What is it about the Monday following the switch from standard to daylight saving time?
There is a predictable pattern of bad things happening after our “spring forward”: a spike in heart attacks, strokes, and traffic accidents, and even noticeable reduction in worker productivity that are connected to the loss of sleep because “even small changes in sleep could have detrimental effects” including full-blown illnesses.” (Reuters, 2017)
This is because our bodily processes depend upon their precise synchronization with the natural cycles of light and darkness to work properly. Loss of an hour of sleep can disrupt synchronization so that a major disruption can cause serious illness. (Friedman, 2017)
As far back as the 1960s, a German psychiatrist had heard about a woman who was apparently able to keep the demons of her depression at bay by nighttime bicycle rides. It appeared that going without sleep could “reset” some aspect of the woman’s functioning and relieve the symptoms of depression.
He tested his hunch on a group of his depressed patients by keeping them awake for a single night as a substitute for the nocturnal bicycle ride.
The next day, he was struck by how most of the patients exhibited cheerful optimism rather than their habitual glum weariness.
In another example, physicians in a Milan hospital housing a ward of patients suffering from bi-polar disorder were struck by the fact that patients who occupied rooms that faced east were discharged earlier than those in rooms that faced west. In their reflections about why this was so, the physicians wondered whether the early sun had some therapeutic effect on the patients. (Friedman, 2017)
From ancient times people have observed the effect of day and night on living things, such as flowers opening and closing with sunrise and sunset.
Such observations led 13th century Chinese medical practitioners to connect the cycles of day and night with health and illness.
The actual mechanisms that connect the diurnal cycles to life processes were not discovered until investigators were able to examine biological processes at the molecular level.
The relationship between the organism and the alternation of light and dark based on the solar day is called the circadian cycle, (circa-around; diem-day).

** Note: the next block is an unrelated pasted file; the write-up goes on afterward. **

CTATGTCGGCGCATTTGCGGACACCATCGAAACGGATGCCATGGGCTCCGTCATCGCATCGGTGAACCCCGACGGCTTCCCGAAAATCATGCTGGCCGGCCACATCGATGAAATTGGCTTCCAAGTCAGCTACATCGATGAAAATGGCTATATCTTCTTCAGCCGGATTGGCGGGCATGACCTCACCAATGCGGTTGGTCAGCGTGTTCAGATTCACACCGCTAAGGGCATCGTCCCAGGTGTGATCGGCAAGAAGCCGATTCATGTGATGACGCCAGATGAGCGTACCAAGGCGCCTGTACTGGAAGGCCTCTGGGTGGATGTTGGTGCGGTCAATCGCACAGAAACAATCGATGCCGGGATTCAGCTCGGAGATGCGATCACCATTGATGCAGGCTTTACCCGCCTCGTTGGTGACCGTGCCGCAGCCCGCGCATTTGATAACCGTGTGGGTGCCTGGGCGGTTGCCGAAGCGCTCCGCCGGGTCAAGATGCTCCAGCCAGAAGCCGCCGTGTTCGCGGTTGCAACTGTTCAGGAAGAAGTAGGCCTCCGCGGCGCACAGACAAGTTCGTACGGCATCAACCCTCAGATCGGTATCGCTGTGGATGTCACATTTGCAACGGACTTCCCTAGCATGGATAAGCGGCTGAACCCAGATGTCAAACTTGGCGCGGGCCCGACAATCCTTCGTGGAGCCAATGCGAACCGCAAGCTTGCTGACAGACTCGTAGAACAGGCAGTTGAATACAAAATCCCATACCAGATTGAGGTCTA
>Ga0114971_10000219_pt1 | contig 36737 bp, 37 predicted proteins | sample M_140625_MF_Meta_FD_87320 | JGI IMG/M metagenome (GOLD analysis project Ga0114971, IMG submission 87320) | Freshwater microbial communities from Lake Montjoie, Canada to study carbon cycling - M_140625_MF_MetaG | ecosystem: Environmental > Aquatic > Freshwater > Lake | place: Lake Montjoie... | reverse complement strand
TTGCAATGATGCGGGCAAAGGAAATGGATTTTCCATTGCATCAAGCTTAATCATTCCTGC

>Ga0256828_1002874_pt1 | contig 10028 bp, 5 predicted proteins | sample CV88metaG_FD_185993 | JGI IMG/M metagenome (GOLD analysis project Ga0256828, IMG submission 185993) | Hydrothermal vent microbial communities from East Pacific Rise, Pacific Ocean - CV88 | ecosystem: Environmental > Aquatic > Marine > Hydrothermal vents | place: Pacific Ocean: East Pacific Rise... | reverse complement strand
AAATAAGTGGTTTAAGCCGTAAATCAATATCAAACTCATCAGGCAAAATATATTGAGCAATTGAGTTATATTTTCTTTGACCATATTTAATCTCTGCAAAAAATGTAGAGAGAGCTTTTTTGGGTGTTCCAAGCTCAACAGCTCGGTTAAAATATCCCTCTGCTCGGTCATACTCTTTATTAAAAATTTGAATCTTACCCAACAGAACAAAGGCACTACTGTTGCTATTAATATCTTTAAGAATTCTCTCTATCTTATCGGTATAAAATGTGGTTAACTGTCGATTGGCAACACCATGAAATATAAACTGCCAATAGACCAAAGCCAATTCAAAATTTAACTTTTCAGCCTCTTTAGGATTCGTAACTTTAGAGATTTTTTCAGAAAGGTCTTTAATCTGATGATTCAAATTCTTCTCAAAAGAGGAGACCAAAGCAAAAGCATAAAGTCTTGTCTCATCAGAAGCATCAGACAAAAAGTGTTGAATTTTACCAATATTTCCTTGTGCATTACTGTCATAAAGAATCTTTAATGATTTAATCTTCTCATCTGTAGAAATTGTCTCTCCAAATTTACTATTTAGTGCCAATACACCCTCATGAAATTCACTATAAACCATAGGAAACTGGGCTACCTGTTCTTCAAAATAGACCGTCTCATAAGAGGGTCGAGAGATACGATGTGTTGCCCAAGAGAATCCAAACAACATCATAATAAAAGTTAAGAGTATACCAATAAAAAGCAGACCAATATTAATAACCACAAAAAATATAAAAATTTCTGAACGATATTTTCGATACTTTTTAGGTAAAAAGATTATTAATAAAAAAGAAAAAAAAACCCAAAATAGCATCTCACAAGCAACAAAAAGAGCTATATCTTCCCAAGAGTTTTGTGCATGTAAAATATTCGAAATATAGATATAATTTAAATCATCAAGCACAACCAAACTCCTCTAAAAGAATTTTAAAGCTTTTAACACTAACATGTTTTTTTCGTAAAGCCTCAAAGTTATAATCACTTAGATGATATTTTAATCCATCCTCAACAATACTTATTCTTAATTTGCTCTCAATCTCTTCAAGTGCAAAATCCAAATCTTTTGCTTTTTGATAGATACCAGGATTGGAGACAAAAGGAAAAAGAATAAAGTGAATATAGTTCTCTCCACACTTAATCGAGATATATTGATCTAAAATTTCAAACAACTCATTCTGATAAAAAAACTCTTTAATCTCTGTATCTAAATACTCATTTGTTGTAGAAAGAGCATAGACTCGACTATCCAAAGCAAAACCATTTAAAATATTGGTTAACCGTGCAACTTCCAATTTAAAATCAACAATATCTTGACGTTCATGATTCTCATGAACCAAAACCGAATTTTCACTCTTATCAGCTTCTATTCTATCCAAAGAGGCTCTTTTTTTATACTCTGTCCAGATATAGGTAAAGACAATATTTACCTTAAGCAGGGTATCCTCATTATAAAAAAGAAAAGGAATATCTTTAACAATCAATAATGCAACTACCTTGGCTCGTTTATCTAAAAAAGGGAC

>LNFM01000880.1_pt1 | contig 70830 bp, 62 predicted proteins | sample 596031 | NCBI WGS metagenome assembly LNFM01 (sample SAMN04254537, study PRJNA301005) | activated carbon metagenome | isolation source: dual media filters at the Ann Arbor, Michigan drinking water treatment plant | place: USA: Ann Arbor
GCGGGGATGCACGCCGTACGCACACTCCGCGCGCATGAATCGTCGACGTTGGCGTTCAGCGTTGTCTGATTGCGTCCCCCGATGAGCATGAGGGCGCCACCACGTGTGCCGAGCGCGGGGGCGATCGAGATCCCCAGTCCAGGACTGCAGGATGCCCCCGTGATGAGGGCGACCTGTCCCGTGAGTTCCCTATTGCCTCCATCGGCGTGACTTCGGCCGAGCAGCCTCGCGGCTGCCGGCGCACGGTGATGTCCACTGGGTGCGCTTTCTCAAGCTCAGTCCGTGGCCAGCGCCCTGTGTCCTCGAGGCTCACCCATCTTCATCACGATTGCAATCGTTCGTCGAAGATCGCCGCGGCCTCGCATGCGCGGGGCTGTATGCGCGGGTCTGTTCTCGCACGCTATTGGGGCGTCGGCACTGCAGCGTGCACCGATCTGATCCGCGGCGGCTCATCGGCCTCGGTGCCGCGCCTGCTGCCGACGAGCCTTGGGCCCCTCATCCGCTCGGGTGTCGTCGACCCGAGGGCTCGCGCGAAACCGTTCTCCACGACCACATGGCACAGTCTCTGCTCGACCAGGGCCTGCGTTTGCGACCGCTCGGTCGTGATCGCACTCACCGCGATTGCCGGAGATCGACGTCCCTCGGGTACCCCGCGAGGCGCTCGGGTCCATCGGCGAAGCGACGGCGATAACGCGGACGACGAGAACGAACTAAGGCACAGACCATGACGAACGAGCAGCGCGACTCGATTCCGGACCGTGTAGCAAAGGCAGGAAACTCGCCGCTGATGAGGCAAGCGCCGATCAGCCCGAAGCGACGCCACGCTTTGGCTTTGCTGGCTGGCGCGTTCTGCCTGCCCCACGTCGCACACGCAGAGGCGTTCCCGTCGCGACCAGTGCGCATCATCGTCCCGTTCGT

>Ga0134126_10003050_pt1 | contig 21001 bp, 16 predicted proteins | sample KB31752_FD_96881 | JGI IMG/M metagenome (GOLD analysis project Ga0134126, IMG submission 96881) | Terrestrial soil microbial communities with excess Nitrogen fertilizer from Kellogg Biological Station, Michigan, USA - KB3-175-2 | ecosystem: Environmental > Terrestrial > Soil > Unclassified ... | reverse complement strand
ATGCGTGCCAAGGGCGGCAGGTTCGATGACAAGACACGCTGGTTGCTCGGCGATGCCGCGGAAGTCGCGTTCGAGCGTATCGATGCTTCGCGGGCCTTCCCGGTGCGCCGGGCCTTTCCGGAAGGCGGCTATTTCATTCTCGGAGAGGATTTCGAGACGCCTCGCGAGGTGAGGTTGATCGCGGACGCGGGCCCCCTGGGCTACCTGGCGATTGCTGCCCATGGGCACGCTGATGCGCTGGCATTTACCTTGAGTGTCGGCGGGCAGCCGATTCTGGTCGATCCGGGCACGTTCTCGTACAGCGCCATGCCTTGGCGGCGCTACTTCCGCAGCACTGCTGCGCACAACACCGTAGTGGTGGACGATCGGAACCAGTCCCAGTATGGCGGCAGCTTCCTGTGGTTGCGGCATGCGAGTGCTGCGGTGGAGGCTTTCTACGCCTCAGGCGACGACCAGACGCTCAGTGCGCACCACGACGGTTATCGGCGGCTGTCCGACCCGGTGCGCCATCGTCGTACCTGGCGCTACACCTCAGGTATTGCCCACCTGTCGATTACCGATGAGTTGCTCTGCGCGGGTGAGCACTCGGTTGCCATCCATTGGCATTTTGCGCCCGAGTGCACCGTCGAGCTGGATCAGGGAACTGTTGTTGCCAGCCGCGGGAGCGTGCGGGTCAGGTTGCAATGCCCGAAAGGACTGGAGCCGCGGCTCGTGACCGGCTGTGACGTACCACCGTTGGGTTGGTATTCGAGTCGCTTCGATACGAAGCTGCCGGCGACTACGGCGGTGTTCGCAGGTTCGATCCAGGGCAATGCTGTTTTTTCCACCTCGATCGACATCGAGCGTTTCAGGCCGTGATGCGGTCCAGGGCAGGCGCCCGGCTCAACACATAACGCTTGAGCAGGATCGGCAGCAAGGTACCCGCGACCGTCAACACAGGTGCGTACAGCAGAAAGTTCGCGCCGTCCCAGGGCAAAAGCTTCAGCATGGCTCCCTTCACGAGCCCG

There is now even a whole field of circadian biology whose research has opened new understandings about how we and our environment interact.
The patterns of daylight and darkness are not simply backdrop to our daily lives but are deeply embedded into our personal biology. In fact, our circadian cycle is tied to the solar day; “it is influenced and kept in check by the daylight cycle.” (Friedman, 2017)
When it gets dark at night a communication channel to the pineal gland is opened activating proteins in the pineal gland that begin to produce melatonin, a hormone that regulates other hormones and is known to help maintain the body’s circadian rhythm. A number of things start to happen, various hormones are activated by the melatonin: your body temperature begins to drop, your kidneys reduce the rate at which they produce urine, and you begin to feel sleepy. (See Melatonin )
Based on this information, it is not difficult to see why the “spring forward” weekend messes with your circadian cycle. When your alarm goes off on Monday it’s as if you have flown across an entire time zone. You effectively went to sleep in Chicago and woke up in New York, a difference of a whole time zone. Worse it is probably still be dark, further confusing your synchronization with the solar day.
Other activities can cause you to get out of sync.
Your television and computer screens emit short-wave length (blue) light that can make it harder to fall asleep.
Shift work especially when the worker is on sometimes during days and then must switch to night work plays havoc and can result in insomnia and even depression. (Moon et al., 2015)
Jet-lag with its fatigue, malaise, poor concentration, and mood changes is the result of flying from one city to another across multiple time zones, leaving your circadian cycle stuck in the time zone you left. (Friedman, 2017)
So feeling grumpy on the Monday after springing forward is not trivial. The usually temporary malaise is a symptom that several of the many biological clocks that “are believed to exist at all levels of life and play a key role in the maintenance of physiological and behavioral processes” are out of sync.
Chronic disruption of one’s circadian rhythm can cause sleep problems which can adversely affect health. According to research a significant proportion of the adult population does not sleep well and night and has difficulty staying alert during the day…(Harrington, 2010) & (Ray and Reddy, 2016)
There are things you can do to help keep yourself in sync. For example, click here for tips on overcoming jet lag.
Friedman, R. A. (2017c). Yes, Your Sleep Schedule Can Make You Sick. New York Times. Retrieved from https://www.nytimes.com/2017/03/10/opinion/sunday/can-sleep-deprivation-cure-depression.html?ribbon-ad-idx=8&src=trending&module=Ribbon&version=origin®ion=Header&action=click&contentCollection=Trending&pgtype=article
Krishnan, H. C., & Lyons, L. C. (2015). Synchrony and desynchrony in circadian clocks: impacts on learning and memory. Learn Mem
Learning & Memory, 22(9), 426-437. doi:10.1101/lm.038877.115
Moon, H. J., Lee, S. H., Lee, H. S., Lee, K.-J., & Kim, J. J. (2015). The association between shift work and depression in hotel workers. Ann Occup Environ Med
Annals of Occupational and Environmental Medicine, 27, 29. doi:10.1186/s40557-015-0081-0
Ray, S., & Reddy, A. B. (2016). Cross‚Äêtalk between circadian clocks, sleep‚Äêwake cycles, and metabolic networks: Dispelling the darkness. Bioessays, 38(4), 394-405. doi:10.1002/bies.201500056
Reuters (2017) Hate daylight saving time? You may have a point, researchers say. Retrieved from http://www.reuters.com/article/us-usa-daylightsaving-idUSKBN16I0S6